How UK science shines because of the EU

Jon Danzig |

For every pound that the UK contributes to the European Union science fund, it gets back £1.40. Why? Because the European Union invests into science projects “on the basis of scientific excellence”. And British scientists are among the best in the world.

As Michael Brooks pointed out in his weekly science column for the New Statesman:

“It’s not jingoistic to say that Britain is a scientific powerhouse. These shores produce 16 per cent of the world’s highest-quality research yet they host just 1 per cent of the world’s population.”

One reason that the UK is so good at science these days is because its scientists are able to collaborate with the best in the world – many of whom are working in other EU countries.

“If we leave Europe because of the referendum,” commented Dr Brooks, “Britain stands to lose more than just money”

“Collaboration will become a problem. Our scientists would be left isolated, without influence or funding,” added Dr Brooks, who has a PHD in quantum physics.

Featured in his article are details of how a ‘wonder material’ called graphene was discovered in Britain. The material has amazing properties: almost unparalleled electrical conductivity; ten times stronger than steel; flexible and super-thin (each sheet is just one atom thick), light and transparent.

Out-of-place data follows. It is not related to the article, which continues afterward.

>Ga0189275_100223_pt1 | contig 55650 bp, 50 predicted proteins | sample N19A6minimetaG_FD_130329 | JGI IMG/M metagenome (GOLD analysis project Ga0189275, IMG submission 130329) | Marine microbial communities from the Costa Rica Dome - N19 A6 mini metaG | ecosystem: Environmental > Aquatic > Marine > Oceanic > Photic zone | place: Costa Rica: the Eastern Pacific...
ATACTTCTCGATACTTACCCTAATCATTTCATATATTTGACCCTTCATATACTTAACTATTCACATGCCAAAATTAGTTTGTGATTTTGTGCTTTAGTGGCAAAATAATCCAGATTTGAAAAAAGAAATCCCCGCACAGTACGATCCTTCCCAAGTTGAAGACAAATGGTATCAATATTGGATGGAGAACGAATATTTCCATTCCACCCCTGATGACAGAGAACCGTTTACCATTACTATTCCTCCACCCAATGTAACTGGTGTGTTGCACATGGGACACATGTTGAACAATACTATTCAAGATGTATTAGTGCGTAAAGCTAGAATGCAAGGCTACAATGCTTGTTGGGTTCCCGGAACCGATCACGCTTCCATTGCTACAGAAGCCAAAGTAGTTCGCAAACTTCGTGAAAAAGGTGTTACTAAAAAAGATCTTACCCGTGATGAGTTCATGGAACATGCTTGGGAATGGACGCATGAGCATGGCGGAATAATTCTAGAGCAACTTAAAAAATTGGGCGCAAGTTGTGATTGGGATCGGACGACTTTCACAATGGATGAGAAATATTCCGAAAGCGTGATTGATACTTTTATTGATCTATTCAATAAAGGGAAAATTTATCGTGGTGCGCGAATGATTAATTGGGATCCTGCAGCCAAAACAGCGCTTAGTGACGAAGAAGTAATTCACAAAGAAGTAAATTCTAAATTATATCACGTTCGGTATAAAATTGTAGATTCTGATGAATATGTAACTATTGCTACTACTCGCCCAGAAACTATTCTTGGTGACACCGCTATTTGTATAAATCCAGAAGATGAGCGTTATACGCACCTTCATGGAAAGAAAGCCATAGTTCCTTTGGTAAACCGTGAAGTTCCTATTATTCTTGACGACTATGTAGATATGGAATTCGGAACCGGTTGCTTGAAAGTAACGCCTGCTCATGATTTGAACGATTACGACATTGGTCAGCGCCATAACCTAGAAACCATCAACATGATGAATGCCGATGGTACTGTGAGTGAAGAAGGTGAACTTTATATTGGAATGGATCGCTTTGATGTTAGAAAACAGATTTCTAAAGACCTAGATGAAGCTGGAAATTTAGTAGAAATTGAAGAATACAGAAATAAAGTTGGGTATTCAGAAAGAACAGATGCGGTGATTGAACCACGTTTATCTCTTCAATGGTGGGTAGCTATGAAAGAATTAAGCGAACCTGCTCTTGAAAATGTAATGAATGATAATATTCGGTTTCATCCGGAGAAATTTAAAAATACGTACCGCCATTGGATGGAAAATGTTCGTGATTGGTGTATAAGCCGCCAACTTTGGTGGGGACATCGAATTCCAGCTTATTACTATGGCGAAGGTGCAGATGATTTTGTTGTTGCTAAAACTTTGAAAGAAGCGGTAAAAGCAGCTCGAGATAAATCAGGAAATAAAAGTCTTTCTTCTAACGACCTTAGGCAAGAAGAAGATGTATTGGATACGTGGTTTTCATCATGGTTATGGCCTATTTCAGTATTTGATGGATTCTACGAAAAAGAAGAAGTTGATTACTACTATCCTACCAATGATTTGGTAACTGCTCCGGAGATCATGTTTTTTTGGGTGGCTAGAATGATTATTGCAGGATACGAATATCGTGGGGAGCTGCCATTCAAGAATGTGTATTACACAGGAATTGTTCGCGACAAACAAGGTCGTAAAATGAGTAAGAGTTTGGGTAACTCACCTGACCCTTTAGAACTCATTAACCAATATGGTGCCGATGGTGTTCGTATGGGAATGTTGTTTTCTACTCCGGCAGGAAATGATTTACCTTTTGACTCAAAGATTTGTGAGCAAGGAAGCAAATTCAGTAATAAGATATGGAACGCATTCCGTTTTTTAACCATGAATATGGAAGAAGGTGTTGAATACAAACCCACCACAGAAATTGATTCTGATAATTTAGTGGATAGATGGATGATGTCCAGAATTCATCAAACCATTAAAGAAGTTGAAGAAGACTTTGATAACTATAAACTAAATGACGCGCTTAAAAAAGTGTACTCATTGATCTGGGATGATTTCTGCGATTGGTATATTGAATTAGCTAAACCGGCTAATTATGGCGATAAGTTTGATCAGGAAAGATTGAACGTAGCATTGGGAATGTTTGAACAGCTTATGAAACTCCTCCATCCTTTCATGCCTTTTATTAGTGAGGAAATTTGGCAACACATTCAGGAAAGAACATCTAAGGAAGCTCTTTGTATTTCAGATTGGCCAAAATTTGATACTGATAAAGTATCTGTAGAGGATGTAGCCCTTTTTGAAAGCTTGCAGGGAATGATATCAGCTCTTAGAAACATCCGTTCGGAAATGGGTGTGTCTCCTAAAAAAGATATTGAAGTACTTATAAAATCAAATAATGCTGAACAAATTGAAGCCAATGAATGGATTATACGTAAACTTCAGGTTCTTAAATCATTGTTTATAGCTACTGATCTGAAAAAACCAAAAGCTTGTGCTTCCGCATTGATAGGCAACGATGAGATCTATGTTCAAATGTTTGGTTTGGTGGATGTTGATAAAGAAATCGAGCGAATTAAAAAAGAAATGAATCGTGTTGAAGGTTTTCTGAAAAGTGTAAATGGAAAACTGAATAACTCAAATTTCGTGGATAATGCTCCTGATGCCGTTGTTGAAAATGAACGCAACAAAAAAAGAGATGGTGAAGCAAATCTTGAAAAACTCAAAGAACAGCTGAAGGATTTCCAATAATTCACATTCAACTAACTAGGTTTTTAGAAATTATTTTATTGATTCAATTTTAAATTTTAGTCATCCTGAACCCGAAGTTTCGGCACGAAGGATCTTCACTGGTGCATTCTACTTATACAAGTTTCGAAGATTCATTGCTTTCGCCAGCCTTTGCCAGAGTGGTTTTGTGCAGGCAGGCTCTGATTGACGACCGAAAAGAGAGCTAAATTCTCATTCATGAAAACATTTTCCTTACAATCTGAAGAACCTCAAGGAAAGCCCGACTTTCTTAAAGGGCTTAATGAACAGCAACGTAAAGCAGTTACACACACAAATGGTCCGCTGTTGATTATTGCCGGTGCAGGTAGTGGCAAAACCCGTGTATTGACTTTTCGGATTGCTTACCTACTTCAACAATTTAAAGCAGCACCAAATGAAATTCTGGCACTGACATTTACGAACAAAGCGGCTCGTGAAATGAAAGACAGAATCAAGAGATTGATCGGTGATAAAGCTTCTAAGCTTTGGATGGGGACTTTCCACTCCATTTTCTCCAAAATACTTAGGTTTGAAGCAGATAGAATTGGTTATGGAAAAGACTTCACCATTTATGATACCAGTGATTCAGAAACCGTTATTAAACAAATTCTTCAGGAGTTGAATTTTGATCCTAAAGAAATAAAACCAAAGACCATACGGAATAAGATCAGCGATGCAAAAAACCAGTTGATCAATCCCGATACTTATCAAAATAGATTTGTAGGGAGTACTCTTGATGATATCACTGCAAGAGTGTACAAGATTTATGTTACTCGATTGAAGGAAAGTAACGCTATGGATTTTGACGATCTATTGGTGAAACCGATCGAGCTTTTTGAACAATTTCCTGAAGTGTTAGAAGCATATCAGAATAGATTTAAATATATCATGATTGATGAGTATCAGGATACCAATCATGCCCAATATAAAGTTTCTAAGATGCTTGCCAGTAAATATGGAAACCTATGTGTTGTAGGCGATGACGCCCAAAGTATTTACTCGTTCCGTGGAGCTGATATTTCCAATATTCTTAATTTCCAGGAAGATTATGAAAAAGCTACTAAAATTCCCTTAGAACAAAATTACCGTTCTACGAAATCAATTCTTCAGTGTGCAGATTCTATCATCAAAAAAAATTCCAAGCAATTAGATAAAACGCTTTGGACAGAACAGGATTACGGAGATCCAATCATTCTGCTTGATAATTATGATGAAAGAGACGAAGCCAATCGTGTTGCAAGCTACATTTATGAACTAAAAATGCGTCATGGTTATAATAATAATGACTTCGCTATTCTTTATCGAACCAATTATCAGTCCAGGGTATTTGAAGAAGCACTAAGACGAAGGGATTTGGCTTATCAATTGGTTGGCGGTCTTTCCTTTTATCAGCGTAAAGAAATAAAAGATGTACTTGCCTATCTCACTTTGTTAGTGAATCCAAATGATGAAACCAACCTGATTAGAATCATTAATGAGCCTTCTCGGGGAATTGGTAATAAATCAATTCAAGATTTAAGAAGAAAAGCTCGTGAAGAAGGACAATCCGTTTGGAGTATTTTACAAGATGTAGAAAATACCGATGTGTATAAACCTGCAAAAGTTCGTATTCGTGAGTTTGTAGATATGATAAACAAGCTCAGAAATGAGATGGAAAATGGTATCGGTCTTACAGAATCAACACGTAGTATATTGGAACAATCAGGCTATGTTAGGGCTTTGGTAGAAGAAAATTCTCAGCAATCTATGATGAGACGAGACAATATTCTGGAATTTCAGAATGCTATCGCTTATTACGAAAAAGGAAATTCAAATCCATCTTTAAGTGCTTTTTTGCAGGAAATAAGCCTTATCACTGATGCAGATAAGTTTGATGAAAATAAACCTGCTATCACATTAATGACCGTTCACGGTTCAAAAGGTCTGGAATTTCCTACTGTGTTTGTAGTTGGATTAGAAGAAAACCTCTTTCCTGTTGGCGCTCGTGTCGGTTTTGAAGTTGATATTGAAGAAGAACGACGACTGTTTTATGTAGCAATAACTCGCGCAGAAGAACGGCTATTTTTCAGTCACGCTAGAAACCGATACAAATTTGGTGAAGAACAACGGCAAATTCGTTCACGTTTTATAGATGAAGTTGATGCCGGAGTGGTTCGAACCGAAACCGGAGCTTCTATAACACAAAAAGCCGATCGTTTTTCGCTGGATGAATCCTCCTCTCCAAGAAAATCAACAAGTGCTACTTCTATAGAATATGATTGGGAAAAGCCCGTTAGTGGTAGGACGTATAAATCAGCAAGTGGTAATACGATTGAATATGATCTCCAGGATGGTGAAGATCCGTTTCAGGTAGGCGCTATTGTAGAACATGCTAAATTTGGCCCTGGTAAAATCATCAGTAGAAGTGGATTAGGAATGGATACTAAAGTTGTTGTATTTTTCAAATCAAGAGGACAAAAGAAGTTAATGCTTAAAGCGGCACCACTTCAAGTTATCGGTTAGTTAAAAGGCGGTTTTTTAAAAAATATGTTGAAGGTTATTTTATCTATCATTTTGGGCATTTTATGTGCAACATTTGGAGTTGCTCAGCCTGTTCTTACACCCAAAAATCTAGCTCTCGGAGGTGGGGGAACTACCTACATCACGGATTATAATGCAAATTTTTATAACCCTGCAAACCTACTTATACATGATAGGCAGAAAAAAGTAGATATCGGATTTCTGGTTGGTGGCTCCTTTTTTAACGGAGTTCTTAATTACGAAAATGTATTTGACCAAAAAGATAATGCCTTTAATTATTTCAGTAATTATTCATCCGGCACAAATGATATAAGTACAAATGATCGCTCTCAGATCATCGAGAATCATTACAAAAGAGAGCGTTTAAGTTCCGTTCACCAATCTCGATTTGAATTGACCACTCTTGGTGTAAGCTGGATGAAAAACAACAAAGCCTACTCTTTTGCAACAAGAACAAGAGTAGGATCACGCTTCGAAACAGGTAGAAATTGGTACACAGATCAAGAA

These properties make graphene a potentially revolutionary material for electronics and mobile phone industries, among many others.

All that is on the horizon, but without EU collaboration, there would likely be no horizon for this material that, although amazing, still has many technical difficulties to surmount to make it useable.

Commented a new group, Scientists for EU:

“What the article neglects to say (doesn’t know?!) is that in Jan 2013, the EU pledged a colossal €1 billion for graphene research. So it’s not just that we need the networks, it’s also that the Commission is making some very bold investment decisions that put a lot of juice in the tank for new UK cutting-edge institutes in this area.”


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